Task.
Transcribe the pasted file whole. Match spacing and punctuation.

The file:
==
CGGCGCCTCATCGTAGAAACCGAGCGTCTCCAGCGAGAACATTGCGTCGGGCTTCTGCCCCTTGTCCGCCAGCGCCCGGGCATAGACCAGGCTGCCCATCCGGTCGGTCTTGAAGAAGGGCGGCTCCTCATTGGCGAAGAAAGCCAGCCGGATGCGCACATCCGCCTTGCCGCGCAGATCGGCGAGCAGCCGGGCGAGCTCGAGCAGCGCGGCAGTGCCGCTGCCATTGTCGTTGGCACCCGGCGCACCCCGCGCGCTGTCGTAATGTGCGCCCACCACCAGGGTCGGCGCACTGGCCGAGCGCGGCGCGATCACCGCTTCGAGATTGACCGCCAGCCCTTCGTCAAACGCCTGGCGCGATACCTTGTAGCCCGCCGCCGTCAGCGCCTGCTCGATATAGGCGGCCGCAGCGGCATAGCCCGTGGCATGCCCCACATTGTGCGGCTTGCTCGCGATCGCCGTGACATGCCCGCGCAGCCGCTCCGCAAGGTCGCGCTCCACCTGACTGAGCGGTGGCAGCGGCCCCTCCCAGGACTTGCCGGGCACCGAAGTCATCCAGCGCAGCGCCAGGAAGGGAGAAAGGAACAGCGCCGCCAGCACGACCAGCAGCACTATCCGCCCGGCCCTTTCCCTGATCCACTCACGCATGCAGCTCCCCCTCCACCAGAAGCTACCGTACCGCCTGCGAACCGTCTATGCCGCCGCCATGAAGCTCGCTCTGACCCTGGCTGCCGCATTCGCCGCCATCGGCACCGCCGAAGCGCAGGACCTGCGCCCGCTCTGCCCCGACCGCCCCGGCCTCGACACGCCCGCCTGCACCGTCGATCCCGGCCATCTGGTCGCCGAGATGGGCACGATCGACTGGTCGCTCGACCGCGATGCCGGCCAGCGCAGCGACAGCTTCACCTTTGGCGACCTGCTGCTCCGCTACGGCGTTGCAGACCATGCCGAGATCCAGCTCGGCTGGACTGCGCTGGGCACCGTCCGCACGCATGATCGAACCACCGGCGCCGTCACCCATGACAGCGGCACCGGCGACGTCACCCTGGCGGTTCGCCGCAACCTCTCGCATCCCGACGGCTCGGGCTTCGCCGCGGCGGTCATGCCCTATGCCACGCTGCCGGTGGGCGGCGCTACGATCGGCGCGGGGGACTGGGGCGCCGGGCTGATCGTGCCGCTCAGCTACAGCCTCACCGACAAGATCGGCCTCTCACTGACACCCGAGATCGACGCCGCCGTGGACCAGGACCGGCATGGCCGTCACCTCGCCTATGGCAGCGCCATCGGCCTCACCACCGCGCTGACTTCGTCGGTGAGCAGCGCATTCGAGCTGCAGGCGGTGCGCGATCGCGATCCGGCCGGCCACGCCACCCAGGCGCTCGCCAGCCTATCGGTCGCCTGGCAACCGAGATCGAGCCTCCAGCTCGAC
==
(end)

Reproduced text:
CGGCGCCTCATCGTAGAAACCGAGCGTCTCCAGCGAGAACATTGCGTCGGGCTTCTGCCCCTTGTCCGCCAGCGCCCGGGCATAGACCAGGCTGCCCATCCGGTCGGTCTTGAAGAAGGGCGGCTCCTCATTGGCGAAGAAAGCCAGCCGGATGCGCACATCCGCCTTGCCGCGCAGATCGGCGAGCAGCCGGGCGAGCTCGAGCAGCGCGGCAGTGCCGCTGCCATTGTCGTTGGCACCCGGCGCACCCCGCGCGCTGTCGTAATGTGCGCCCACCACCAGGGTCGGCGCACTGGCCGAGCGCGGCGCGATCACCGCTTCGAGATTGACCGCCAGCCCTTCGTCAAACGCCTGGCGCGATACCTTGTAGCCCGCCGCCGTCAGCGCCTGCTCGATATAGGCGGCCGCAGCGGCATAGCCCGTGGCATGCCCCACATTGTGCGGCTTGCTCGCGATCGCCGTGACATGCCCGCGCAGCCGCTCCGCAAGGTCGCGCTCCACCTGACTGAGCGGTGGCAGCGGCCCCTCCCAGGACTTGCCGGGCACCGAAGTCATCCAGCGCAGCGCCAGGAAGGGAGAAAGGAACAGCGCCGCCAGCACGACCAGCAGCACTATCCGCCCGGCCCTTTCCCTGATCCACTCACGCATGCAGCTCCCCCTCCACCAGAAGCTACCGTACCGCCTGCGAACCGTCTATGCCGCCGCCATGAAGCTCGCTCTGACCCTGGCTGCCGCATTCGCCGCCATCGGCACCGCCGAAGCGCAGGACCTGCGCCCGCTCTGCCCCGACCGCCCCGGCCTCGACACGCCCGCCTGCACCGTCGATCCCGGCCATCTGGTCGCCGAGATGGGCACGATCGACTGGTCGCTCGACCGCGATGCCGGCCAGCGCAGCGACAGCTTCACCTTTGGCGACCTGCTGCTCCGCTACGGCGTTGCAGACCATGCCGAGATCCAGCTCGGCTGGACTGCGCTGGGCACCGTCCGCACGCATGATCGAACCACCGGCGCCGTCACCCATGACAGCGGCACCGGCGACGTCACCCTGGCGGTTCGCCGCAACCTCTCGCATCCCGACGGCTCGGGCTTCGCCGCGGCGGTCATGCCCTATGCCACGCTGCCGGTGGGCGGCGCTACGATCGGCGCGGGGGACTGGGGCGCCGGGCTGATCGTGCCGCTCAGCTACAGCCTCACCGACAAGATCGGCCTCTCACTGACACCCGAGATCGACGCCGCCGTGGACCAGGACCGGCATGGCCGTCACCTCGCCTATGGCAGCGCCATCGGCCTCACCACCGCGCTGACTTCGTCGGTGAGCAGCGCATTCGAGCTGCAGGCGGTGCGCGATCGCGATCCGGCCGGCCACGCCACCCAGGCGCTCGCCAGCCTATCGGTCGCCTGGCAACCGAGATCGAGCCTCCAGCTCGAC